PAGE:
Jazz breaking news: Julian Joseph’s knockout night at Sadler’s Wells
Tuesday, 19 June 2012 10:04
Joe Louis (pictured), the boxing champion widely regarded as one of the America’s first black celebrities, is now the subject of pianist Julian Joseph’s Cultural Olympiad commission – a dance suite, choreographed by Sheron Wray, which premieres at Sadler’s Wells tomorrow, 20 June. Taking its title from the pundits’ nickname for Louis, The Brown Bomber explores the connections between jazz, dance, sport and politics, recreating Louis’ 1938 encounter with the German fighter Max Schmeling in New York.
Schmeling had subjected Louis to his first professional defeat at the 1936 Olympics, and been duly paraded as a paragon of Aryan superiority in Hitler’s Germany. Two years later, as tensions burgeoned in Europe, he travelled to America for a rematch, taking with him a Nazi publicist who, expecting a win for Schmeling, boasted that the prize money would go towards building German tanks. The match – and Louis’ astounding victory just two minutes in – took on a deeper significance in American minds, symbolising the international struggle between the values of freedom and tyranny, democracy and dictatorship.
Just as importantly, though, the event prompted Americans to question the values of their own country, where racial prejudice remained widespread and institutionalised. Louis’ faultless work ethic and unwavering professionalism played an important role in altering the public image of his game, previously associated with gambling and racketeering. It’s apposite that he shared his nickname with Oscar Peterson – known as ‘the Brown Bomber of boogie-woogie’ – for there were strong ties between boxing and jazz in the mid-twentieth century. Both had become occupations in which black people, still deprived of many educational and professional opportunities, had a chance to win national recognition and respect. Offstage, many musicians favoured the frenzy of the boxing arena; and, by the same token, combatants would cool down at jazz clubs after their matches. So great was the overlap between these two worlds that, the story goes, Louis spent the morning before his big fight in Duke Ellington’s flat.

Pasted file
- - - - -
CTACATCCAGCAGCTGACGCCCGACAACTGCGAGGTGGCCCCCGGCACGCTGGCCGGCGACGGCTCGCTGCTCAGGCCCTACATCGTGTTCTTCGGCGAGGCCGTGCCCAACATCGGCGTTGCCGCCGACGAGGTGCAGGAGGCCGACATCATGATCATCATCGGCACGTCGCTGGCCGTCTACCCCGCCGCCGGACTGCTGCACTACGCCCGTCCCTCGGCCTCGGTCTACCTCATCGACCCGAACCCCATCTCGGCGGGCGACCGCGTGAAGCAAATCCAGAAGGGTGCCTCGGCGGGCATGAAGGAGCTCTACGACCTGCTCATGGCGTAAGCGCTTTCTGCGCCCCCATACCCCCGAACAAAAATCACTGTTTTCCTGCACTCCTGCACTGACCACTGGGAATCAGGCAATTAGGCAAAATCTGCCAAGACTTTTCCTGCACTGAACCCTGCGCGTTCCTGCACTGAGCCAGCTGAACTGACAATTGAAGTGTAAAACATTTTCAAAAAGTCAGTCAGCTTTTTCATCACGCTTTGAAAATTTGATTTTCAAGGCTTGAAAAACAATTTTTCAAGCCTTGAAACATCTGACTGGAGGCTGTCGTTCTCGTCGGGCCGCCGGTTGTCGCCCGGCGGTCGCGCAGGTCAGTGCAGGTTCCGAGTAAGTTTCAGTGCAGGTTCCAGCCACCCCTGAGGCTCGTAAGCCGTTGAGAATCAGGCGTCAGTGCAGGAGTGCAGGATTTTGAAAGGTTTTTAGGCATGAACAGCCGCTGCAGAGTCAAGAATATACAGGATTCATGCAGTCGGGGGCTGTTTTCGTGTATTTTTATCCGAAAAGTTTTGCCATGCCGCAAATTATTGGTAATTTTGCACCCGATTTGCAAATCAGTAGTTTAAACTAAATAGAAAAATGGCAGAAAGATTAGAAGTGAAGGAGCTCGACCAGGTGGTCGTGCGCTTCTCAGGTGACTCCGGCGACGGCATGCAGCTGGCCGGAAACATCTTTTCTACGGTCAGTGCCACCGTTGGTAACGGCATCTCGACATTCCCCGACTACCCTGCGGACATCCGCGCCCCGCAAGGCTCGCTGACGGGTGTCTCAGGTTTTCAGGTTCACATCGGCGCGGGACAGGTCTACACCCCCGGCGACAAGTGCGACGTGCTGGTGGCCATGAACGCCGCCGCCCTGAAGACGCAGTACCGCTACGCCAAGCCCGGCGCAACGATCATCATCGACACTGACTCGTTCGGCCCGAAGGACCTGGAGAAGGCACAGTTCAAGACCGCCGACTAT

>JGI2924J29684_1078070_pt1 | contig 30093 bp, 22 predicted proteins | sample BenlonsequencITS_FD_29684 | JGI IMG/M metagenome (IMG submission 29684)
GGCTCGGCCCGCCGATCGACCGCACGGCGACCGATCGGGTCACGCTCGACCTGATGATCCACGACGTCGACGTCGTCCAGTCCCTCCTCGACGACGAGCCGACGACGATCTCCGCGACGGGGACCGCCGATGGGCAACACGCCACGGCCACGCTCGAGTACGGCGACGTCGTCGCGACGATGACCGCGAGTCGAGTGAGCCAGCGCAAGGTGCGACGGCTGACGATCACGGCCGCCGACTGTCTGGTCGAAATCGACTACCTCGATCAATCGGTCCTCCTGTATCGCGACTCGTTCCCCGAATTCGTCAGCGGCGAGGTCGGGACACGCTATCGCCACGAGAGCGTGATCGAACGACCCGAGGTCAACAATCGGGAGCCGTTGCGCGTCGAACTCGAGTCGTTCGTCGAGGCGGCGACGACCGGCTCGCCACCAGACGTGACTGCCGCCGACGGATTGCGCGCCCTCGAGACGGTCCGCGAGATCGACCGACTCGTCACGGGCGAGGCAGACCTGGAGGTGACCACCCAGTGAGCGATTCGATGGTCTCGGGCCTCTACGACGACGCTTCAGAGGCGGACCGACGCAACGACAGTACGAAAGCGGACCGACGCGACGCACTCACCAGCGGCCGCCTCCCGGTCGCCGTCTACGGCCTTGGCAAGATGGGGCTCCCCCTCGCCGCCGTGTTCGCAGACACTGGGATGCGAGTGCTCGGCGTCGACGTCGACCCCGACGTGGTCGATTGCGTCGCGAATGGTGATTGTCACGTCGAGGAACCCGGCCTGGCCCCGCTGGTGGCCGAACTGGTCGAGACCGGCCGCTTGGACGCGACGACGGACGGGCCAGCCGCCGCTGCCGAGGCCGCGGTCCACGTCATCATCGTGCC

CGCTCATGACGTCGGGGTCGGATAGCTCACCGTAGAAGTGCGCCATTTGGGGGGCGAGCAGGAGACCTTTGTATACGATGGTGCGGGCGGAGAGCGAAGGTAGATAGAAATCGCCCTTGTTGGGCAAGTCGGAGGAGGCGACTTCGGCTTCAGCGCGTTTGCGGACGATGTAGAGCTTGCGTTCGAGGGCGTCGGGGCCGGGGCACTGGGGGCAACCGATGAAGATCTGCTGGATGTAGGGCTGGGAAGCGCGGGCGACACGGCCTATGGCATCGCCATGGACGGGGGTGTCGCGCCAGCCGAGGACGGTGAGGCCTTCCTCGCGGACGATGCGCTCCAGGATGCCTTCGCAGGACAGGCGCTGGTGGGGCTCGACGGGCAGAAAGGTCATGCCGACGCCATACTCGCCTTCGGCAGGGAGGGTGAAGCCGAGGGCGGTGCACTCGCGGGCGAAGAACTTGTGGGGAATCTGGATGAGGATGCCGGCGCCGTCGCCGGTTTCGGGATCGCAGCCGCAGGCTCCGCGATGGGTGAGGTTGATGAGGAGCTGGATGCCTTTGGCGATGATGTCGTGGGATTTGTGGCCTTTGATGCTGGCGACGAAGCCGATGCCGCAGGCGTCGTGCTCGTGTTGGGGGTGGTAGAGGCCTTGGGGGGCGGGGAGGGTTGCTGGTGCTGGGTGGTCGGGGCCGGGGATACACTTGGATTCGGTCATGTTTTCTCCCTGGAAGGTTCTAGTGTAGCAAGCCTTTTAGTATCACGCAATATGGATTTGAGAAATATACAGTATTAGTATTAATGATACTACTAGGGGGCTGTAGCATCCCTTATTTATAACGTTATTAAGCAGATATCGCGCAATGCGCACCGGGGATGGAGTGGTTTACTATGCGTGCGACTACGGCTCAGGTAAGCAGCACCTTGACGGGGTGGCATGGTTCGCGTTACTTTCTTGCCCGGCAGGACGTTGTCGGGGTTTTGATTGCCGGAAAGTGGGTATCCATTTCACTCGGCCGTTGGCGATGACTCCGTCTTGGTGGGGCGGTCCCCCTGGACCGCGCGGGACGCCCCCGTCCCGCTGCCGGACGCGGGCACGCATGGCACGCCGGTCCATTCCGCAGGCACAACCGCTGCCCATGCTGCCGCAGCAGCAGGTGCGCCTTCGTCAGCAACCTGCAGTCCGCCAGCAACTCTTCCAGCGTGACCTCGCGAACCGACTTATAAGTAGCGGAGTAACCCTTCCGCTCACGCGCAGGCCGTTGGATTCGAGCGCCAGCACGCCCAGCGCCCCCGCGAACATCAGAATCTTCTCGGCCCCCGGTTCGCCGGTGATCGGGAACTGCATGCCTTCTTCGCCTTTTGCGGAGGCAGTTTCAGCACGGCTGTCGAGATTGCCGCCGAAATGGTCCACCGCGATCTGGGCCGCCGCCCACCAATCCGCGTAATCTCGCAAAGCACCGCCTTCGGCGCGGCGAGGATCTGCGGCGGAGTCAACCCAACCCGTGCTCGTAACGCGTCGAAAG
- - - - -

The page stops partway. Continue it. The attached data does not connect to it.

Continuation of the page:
In recent years Joseph has devoted much of his time to exploring such connections in a series of challenging, genre-crossing works, which have all taken stories from black history as their starting point (his last offering, Shadowball, was a jazz opera about America’s Negro baseball leagues in the 1930s, and will feature in tomorrow’s programme as a newly-configured dance suite). The Brown Bomber is also Joseph’s latest collaboration with Hackney Music Development Trust, which has been using his music as a foundation for wide-ranging educational work. As with their previous projects, the performance itself forms only part of the picture: since the beginning of the year, secondary school pupils have been learning about the story behind The Brown Bomber through classes in dance, composition and even boxing.
The Brown Bomber runs at Sadler’s Wells from 20-21 June (7.30pm), and at the Southbank Centre on 15 July (1.00pm). For more information, visit www.sadlerswells.com
– Orlando Bird
See Julian Joseph talking about The Brown Bomber here: